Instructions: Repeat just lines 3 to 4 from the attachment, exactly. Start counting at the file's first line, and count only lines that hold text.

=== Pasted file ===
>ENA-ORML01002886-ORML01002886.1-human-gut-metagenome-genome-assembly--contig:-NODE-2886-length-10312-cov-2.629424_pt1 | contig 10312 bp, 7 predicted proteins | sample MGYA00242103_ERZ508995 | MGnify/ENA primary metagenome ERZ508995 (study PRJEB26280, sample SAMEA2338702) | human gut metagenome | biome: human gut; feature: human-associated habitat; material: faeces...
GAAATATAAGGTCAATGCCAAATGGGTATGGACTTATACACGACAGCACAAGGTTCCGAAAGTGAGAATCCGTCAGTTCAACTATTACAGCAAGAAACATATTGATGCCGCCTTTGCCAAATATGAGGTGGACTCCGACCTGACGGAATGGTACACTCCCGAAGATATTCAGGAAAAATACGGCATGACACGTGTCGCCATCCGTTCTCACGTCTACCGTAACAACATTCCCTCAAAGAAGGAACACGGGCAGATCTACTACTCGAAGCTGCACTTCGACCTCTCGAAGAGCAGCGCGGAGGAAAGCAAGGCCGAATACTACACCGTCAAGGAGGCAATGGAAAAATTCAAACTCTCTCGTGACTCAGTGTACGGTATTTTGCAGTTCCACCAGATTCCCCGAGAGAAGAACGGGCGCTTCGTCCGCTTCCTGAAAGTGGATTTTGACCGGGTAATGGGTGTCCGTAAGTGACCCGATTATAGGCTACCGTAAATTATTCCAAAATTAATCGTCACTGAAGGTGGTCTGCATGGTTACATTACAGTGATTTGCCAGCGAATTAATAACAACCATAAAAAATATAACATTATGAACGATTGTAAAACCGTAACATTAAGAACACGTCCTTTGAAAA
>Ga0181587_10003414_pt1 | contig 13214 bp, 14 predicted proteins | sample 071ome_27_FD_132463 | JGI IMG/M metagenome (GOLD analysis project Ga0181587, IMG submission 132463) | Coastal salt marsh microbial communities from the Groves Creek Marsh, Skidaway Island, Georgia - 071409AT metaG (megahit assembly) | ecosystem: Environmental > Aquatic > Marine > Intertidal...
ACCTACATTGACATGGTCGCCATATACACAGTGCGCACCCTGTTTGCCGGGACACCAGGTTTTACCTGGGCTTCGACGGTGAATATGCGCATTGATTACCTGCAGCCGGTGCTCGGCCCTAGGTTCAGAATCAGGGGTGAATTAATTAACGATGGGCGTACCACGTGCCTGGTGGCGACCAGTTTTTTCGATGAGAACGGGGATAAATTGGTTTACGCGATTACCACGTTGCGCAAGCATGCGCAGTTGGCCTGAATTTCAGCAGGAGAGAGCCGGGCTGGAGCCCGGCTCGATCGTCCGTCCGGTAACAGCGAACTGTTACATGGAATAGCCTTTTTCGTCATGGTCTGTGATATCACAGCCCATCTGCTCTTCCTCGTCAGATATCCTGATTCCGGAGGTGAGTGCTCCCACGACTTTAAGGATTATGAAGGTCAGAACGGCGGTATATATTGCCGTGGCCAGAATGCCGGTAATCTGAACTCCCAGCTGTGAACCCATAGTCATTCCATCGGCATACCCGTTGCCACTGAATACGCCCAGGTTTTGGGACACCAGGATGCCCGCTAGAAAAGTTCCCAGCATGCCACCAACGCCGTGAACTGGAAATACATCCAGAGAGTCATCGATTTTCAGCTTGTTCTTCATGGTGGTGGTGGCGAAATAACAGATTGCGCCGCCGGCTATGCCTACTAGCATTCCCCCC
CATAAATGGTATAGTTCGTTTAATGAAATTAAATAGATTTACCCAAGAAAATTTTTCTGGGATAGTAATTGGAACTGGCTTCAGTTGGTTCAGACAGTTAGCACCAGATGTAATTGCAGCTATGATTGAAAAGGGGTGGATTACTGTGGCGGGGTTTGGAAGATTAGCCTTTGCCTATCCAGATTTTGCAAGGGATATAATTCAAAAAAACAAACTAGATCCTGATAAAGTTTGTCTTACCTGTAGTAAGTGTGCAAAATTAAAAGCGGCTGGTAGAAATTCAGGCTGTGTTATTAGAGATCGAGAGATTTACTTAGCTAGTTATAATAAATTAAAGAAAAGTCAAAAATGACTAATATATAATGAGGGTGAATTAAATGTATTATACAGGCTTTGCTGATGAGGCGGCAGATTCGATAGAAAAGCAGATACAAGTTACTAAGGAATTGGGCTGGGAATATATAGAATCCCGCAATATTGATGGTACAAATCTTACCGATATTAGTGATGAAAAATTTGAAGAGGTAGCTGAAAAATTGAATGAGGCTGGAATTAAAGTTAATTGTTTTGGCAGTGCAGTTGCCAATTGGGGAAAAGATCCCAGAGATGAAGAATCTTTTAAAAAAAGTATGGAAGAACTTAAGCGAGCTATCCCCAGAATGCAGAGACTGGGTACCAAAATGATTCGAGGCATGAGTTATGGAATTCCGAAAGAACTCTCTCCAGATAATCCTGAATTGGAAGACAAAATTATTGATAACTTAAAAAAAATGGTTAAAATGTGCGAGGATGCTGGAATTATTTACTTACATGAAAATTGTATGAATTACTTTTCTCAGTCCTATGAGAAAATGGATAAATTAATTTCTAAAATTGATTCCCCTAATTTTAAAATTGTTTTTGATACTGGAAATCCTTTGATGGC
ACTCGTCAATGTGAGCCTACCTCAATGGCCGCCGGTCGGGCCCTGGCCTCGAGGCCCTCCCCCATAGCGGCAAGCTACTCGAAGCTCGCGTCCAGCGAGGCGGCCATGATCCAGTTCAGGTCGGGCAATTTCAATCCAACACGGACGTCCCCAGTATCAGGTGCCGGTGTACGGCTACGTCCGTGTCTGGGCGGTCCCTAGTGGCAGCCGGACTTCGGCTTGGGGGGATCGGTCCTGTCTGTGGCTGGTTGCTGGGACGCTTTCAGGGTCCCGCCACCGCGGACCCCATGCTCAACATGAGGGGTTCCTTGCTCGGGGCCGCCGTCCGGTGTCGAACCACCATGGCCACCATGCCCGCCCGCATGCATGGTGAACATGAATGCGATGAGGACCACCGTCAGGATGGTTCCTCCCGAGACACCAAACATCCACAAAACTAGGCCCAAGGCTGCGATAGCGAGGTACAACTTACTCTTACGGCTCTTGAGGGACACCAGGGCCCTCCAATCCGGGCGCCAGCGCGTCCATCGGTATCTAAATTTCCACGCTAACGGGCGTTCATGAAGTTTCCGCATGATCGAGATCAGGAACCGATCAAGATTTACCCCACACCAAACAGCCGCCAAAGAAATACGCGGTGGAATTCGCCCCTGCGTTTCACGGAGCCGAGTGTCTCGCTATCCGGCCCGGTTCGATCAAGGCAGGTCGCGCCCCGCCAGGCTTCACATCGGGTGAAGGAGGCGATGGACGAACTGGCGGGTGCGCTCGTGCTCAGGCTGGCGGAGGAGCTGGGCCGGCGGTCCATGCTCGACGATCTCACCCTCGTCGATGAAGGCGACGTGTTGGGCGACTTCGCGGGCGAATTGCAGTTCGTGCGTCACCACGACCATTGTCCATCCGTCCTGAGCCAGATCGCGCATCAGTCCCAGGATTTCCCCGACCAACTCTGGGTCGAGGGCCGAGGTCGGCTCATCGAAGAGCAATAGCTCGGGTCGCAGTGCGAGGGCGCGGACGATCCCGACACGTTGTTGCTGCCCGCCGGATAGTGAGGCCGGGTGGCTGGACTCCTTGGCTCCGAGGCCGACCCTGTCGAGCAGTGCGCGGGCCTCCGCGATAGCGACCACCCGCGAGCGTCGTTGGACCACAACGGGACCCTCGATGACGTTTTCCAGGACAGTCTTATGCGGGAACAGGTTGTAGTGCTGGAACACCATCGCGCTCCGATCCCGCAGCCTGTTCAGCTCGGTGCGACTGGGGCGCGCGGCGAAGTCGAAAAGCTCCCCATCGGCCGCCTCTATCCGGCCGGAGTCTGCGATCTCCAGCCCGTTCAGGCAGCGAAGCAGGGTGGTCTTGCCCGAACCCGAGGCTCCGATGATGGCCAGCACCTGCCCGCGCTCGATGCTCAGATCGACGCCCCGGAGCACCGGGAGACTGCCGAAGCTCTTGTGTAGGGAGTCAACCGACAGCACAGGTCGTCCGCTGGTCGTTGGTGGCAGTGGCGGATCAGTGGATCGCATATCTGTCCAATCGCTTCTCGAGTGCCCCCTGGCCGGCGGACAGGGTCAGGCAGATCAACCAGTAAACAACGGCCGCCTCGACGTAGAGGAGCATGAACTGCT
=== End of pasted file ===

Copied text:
>Ga0181587_10003414_pt1 | contig 13214 bp, 14 predicted proteins | sample 071ome_27_FD_132463 | JGI IMG/M metagenome (GOLD analysis project Ga0181587, IMG submission 132463) | Coastal salt marsh microbial communities from the Groves Creek Marsh, Skidaway Island, Georgia - 071409AT metaG (megahit assembly) | ecosystem: Environmental > Aquatic > Marine > Intertidal...
ACCTACATTGACATGGTCGCCATATACACAGTGCGCACCCTGTTTGCCGGGACACCAGGTTTTACCTGGGCTTCGACGGTGAATATGCGCATTGATTACCTGCAGCCGGTGCTCGGCCCTAGGTTCAGAATCAGGGGTGAATTAATTAACGATGGGCGTACCACGTGCCTGGTGGCGACCAGTTTTTTCGATGAGAACGGGGATAAATTGGTTTACGCGATTACCACGTTGCGCAAGCATGCGCAGTTGGCCTGAATTTCAGCAGGAGAGAGCCGGGCTGGAGCCCGGCTCGATCGTCCGTCCGGTAACAGCGAACTGTTACATGGAATAGCCTTTTTCGTCATGGTCTGTGATATCACAGCCCATCTGCTCTTCCTCGTCAGATATCCTGATTCCGGAGGTGAGTGCTCCCACGACTTTAAGGATTATGAAGGTCAGAACGGCGGTATATATTGCCGTGGCCAGAATGCCGGTAATCTGAACTCCCAGCTGTGAACCCATAGTCATTCCATCGGCATACCCGTTGCCACTGAATACGCCCAGGTTTTGGGACACCAGGATGCCCGCTAGAAAAGTTCCCAGCATGCCACCAACGCCGTGAACTGGAAATACATCCAGAGAGTCATCGATTTTCAGCTTGTTCTTCATGGTGGTGGTGGCGAAATAACAGATTGCGCCGCCGGCTATGCCTACTAGCATTCCCCCC